Friday, August 25, 2006

Will Interest Rates Save the Day?

From today's (8/25/06) Sacramento Bee:

"Home loan interest rates fell for a fifth straight week, federal mortgage giant Freddie Mac announced Thursday, offering a sliver of good news for wary buyers and nervous sellers in the capital's troubled housing market."

"The dip announced Thursday means monthly payments on a $300,000 home are already $63 lower for buyers today than they were a month ago. The current rate is still well above a year ago, when 30-year mortgage rates were 5.77 percent. A $300,000 loan taken out in August 2005 cost $1,754 a month compared with $1,892 today."

"I think it has had an effect," said Bob Bronswick, president of the Sacramento-Tahoe region for Coldwell Banker Residential Brokerage. "We've seen a little spike in activity over the last 10 days. I'm not 100 percent sure interest rates have something to do with it, but something has stimulated buyers, particularly in the higher end."

"Folsom homebuyer Richard Laethem said he'll get a fixed-rate loan to buy a home in the $500,000-$550,000 range in coming months. But his belief that prices will keep falling still outweighed any motivation to buy now because interest rates had dipped.
"Right now the reason (we're waiting) is we haven't found something that we're really smitten by, really in love with," said the self-employed software support specialist. "The second reason is we're still afraid prices will drop more."

"Amy Crews Cutts, deputy chief economist at Freddie Mac, said Thursday that she thinks falling interest rates will eventually pry more buyers off the fence and into deals.
"My belief is we'll see a little mini-boom in the home purchases market," she said. "People who have held back thinking they can get a bargain, now they can get back in the market."
David Lereah, chief economist of NAR, called the lull in mortgage interest rates "unexpected" and in a statement, predicted it "could help stimulate the housing market."
But in Sacramento County, where median sales prices have dropped 5 percent from the same time last year, Bob Bader is not so sure. Bader, owner of Arden Mortgage, said he hasn't seen an uptick in mortgage activity after five weeks of falling rates.
"I kind of think the urgency factor for buying a house just isn't there," he said. "It's a welcome trend, but is it enough? Probably not."

Full Article:

Call me naive, but I just don't see how a change in interest rates is going to reverse the housing trend we're seeing today. Most buyers are getting smarter and are starting to learn a thing or two from their friends who bought with creative financing and are now regretting it. Think about it, who doesn't know someone that's in over their head right now with their mortgage? And most of these folks have interest only, adjustable, or neg am loans. Look at it this way, when values were going up, people bought because they thought they could make some money. With prices dropping, people are now thinking they can save some money.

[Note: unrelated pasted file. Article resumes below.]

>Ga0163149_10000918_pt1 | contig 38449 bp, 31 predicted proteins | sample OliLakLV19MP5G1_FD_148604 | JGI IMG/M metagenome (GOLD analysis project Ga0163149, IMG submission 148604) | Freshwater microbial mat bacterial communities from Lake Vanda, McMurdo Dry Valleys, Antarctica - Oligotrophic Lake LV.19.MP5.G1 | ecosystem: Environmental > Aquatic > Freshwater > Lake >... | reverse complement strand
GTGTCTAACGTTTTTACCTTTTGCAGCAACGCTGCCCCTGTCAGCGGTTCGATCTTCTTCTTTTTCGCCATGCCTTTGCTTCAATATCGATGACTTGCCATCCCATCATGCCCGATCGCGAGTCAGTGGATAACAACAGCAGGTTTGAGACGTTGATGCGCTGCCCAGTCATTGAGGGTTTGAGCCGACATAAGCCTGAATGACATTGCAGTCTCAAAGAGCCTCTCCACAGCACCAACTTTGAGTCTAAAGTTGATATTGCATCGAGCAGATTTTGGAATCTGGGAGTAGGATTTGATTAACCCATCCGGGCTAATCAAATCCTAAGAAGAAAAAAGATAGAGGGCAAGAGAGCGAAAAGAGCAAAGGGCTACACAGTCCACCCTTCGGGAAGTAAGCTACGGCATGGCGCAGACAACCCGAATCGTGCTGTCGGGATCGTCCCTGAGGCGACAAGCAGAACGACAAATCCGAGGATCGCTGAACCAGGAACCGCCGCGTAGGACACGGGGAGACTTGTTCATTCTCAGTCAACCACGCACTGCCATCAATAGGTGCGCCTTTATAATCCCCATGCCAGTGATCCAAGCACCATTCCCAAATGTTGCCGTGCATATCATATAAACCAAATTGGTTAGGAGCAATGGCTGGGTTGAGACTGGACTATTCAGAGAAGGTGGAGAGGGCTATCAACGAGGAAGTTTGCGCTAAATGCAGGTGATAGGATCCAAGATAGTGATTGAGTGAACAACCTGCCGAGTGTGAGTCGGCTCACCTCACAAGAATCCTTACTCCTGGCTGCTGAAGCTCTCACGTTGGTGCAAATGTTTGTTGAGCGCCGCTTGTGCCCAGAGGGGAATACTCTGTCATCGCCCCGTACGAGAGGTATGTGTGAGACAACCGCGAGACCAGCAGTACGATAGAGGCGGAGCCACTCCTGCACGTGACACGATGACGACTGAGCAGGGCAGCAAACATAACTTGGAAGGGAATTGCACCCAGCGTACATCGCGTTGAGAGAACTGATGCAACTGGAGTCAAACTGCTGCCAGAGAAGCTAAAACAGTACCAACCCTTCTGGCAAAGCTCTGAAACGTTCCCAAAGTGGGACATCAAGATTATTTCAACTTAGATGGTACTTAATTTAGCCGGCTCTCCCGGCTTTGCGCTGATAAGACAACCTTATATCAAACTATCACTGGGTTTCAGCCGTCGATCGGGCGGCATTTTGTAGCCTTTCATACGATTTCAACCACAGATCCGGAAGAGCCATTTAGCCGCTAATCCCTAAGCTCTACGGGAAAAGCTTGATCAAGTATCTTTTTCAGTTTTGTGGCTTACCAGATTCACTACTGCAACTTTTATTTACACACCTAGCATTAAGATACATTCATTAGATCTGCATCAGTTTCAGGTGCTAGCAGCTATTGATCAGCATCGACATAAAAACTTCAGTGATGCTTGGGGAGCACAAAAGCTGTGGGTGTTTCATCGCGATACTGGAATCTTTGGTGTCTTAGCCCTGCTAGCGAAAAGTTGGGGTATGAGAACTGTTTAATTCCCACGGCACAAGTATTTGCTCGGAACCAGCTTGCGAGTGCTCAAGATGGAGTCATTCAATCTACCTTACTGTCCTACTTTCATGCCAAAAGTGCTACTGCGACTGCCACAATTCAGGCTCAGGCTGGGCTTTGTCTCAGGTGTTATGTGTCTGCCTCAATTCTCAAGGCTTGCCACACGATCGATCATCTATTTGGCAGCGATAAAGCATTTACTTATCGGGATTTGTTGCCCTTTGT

I have a Bay area client looking to buy in Sacramento right now. He has used me 5 or 6 times in the last 10 years to buy/sell properties. He called me about 4 months ago looking for a property in Elk Grove, so I took him around and showed him some listings. I also showed him some statistics on inventory buildup and price declines in the hopes of having him see that perhaps then wasn't the right time to buy. He saw my reasoning and now calls me every month to thank me for the information I gave him. He also asks if "now is the time" and I again give him some stats and let him decide. It pays to be reasonable and patient.

I suspect if any realtors are reading this, alarm bells may be going off. "Is he also telling sellers to sell before they lose money?" they might ask? Panic selling is the term you may be thinking of, and no, I'm not guilty of it. As a realtor, my job is not to advise my clients on any direction they should take, whether it's listing their property or lowering their price. However, I will give my clients information to better help them in making such a decision. I don't always agree with their decision, but I can rest assured knowing they had all the unbiased and available information at their disposal when they made it.

Yes, I drifted off topic there. So, will interest rates save the day? I don't think so. People may not necessarily understand real estate market dynamics, but they do understand trends. That's why so many people bought when the going was good, hoping to squeeze a few more bucks out of their recently purchased house. That's also why there's such a high level of inventory.

Looking forward to the August numbers!

1 comment :

Max said...

I would also say that dropping interest rates give buyers two reasons to hold off on a purchase. Prices in Sacramento are already off 3.5%-5% y-o-y (depending on the source), and now interest rates are falling as well.

I personally believe that this interest rate drop will be short-lived, but the time to buy is when they start ticking up again, not when they're falling.